Corn futures were mixed overnight after reversing from Monday’s rally. May corn is down 8 cents this morning to 7.42-3/4, mid-range of last night’s 26-1/4 cent trading range. December corn is down 3 cent to 6.29-3/4. On Monday, Managed funds were net buyers 2,000 corn and are estimated to be net long 389,000 contracts. The U.S. dollar is lower this morning. Crude is higher and near $119 with talk of Russia possibly stopping fuel exports to Europe keeping the markets on edge. Gold, silver and copper are higher with gold trading near $2,010. We’ll get the March Supply/Demand numbers from USDA tomorrow at 11:00 AM Central. Season to date U.S. corn exports are near 975 mil bu or down 11%. However, U.S. corn 2021/22 carryout could fall near 1.20 bil bu vs USDA’s 1.540. Some estimate Black Sea corn exports could be down 15 mmt. South America corn exports could be down 10 mmt.
The soy complex traded higher overnight. May beans were up as much as 19 cents to 16.78-1/2 while continuing to bump up against a level of resistance at the daily highs posted over the past 5 sessions. The recent contract high from February 24 rests up at 17.59-1/4. November beans were up 7 cents to 14.60. May meal rose $5.50 per ton to 464.20; And, May soyoil is up .43 to 74.65 amid sharply higher World rapeseed prices. On Monday, Managed funds sold 1,000 soybeans and 2,000 soymeal, and are net long an estimated 205,000 soybeans, 98,000 soymeal and 92,000 soyoil. Chinese Ag futures overnight had May soybeans down 49 yuan; Soymeal up 75; Soyoil down 154; Palm oil down 152; Corn down 25; Malaysian palm oil prices overnight were down 210 ringgit (-3.17%) at 6416. Upcoming fundamental data lies ahead with the USDA March World crop report tomorrow, followed by CONAB’s South American crop update Thursday. USDA will need to decide either use CONAB’s Brazil soybean crop of 125 or trade estimate of 129. Brazil’s soybean harvest is near 50% complete.
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Wheat futures are mostly lower this morning with the exception of the May Chicago wheat contract. On Monday, Managed funds were net buyers of 14,000 Chicago wheat pushing their net long position to an estimated 45,000 contracts. Daily trading limits have been expanded to $1.30 per bushel for the winter wheat contracts today. May Chicago rallied as much as 68-3/4 cents to a new high of 13.63-1/2 last night before easing to 13.13 this morning. The rest of the winter wheat complex is registering double digit losses. Spot basis bids for hard red winter wheat fell at terminals across the southern U.S. Plains on Monday as grain buyers reacted to soaring futures prices, spurred higher by the conflict in Ukraine. May KC wheat is down 18 cents to 12.33-1/2 this morning versus last night’s high of 12.72-1/4. May MPLS wheat is down 18 cents to 11.79-1/2. On Monday, USDA rated the Kansas crop at 24% Good-to-excellent compared to 25% last week; Texas also dropped 1 point to 7% and Oklahoma’s crop index rose to 16 G/E from 11%. The World wheat supply could be down 20 mmt from USDA’s last estimate. USDA estimates U.S. 2022 winter wheat acres at a 6-year high at 34.4 million. Season to date U.S. wheat exports are near 582 mil bu or down 15% from last year.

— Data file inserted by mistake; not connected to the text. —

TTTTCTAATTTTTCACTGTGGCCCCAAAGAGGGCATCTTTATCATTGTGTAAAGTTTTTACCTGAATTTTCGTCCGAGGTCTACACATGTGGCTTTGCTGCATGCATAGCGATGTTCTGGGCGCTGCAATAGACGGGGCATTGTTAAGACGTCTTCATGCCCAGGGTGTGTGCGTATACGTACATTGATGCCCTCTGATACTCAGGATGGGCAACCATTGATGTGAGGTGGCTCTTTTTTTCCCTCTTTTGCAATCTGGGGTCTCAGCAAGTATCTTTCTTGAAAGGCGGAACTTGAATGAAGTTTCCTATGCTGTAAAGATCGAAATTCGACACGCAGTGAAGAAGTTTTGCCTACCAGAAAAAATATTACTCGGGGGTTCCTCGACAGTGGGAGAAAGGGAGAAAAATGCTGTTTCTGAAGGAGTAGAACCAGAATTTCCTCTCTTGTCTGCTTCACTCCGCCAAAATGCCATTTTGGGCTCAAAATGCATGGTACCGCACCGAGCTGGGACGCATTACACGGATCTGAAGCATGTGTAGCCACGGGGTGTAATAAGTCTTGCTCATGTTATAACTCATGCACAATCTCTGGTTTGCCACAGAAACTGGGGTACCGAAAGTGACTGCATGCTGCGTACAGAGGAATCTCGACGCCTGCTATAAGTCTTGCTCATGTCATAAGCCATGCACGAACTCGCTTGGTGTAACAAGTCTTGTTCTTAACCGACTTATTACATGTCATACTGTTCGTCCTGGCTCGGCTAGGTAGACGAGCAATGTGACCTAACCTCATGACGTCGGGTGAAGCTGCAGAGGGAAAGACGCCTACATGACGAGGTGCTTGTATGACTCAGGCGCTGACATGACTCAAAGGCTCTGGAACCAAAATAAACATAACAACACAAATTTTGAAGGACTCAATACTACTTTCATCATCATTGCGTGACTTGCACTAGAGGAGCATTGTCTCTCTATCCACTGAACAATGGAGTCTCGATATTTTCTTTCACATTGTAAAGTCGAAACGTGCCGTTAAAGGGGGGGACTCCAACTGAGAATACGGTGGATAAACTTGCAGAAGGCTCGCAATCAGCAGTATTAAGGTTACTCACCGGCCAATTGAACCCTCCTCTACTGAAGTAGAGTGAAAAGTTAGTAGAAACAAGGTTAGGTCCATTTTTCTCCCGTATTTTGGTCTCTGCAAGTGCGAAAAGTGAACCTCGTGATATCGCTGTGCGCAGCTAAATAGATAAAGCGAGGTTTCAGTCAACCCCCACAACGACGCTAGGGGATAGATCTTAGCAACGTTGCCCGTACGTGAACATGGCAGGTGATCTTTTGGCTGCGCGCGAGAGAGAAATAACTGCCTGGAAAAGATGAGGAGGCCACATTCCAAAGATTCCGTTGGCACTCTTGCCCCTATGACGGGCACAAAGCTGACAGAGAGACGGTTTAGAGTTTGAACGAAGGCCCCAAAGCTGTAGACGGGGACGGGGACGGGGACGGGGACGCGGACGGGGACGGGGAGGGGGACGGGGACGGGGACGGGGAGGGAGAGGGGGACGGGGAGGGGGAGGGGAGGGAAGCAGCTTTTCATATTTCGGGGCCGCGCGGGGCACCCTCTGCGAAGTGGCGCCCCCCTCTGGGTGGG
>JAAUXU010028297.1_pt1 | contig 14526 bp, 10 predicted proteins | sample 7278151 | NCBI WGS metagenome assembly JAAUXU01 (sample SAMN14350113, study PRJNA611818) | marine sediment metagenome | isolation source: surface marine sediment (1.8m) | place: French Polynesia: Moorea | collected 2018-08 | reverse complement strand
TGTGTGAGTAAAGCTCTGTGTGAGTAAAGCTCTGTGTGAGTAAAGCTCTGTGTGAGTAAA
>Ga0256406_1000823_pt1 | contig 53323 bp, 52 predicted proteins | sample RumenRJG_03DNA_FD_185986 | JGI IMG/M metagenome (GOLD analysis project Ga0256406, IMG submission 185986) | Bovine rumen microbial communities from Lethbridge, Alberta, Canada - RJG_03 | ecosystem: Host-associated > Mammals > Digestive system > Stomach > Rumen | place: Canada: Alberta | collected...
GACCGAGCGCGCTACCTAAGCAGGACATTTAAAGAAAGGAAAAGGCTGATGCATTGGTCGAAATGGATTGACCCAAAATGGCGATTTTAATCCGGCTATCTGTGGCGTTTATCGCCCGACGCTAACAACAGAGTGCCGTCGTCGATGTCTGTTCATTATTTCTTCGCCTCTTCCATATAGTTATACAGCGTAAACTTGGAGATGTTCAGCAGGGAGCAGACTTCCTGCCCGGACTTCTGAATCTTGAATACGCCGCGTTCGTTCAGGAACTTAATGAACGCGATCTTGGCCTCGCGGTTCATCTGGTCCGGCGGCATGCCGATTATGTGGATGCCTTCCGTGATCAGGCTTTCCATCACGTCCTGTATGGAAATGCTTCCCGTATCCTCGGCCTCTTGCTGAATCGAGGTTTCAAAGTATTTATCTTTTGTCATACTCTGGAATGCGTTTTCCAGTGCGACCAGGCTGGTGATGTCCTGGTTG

Cattle futures are called steady to higher following a strong price recovery to start the week as live cattle and Feeder cattle markets posted triple digit gains. After 8 consecutive down days, the buyers stepped back in to the cattle market after prices may have moved into value territory. The cash market was quiet to start the week. Cash trade was softer last week, and that is expected for this week as well. With cash in the $138-140 window, futures were a discount, helping bring buying support. Demand concerns have pressured the market as consumer inflation and potential tighter consumer money flow could limit beef demand. This has pressured boxed beef values recently. Boxed beef was lower again overall last week. On Monday, boxed beef prices were tried to gain traction and closed higher (choice: +.38 to 254.71, select: +1.81 to 250.22) with demand light at 102 loads. The quieter tone helped support the feeder price recovery. The Feeder Cattle Cash Index was .82 lower to 155.37 and trading at a small premium to the futures market.
Hogs are called lower. Hog futures tried to find some footing with strong retail values at midday, but the technical selling after Friday’s break lower kept the sellers in place. The April chart broke a “bear flag” pattern on Friday, setting up the limit move lower to end the week. Despite expanded limits on Monday, prices were choppy, before settling lower. April hogs tested the 98.000 level, and could be poised for further correction to the $96.000 the 50-day moving average. Pork cutout values were firmer. At the close, pork carcasses gained 2.66 to 106.65. The load count was moderate at 310 loads. Cash has been supportive with the National Direct morning trade trending higher last week, but was unreported today due to “confidentiality”. The 5-day rolling average was at 92.08, and the Cash Lean Hog Index was 0.13 lower to 99.57. Technically, the hog market broke lower and is technically challenged for further downside correction. The fundamentals stay supportive overall, but the technical selling will likely drive the market.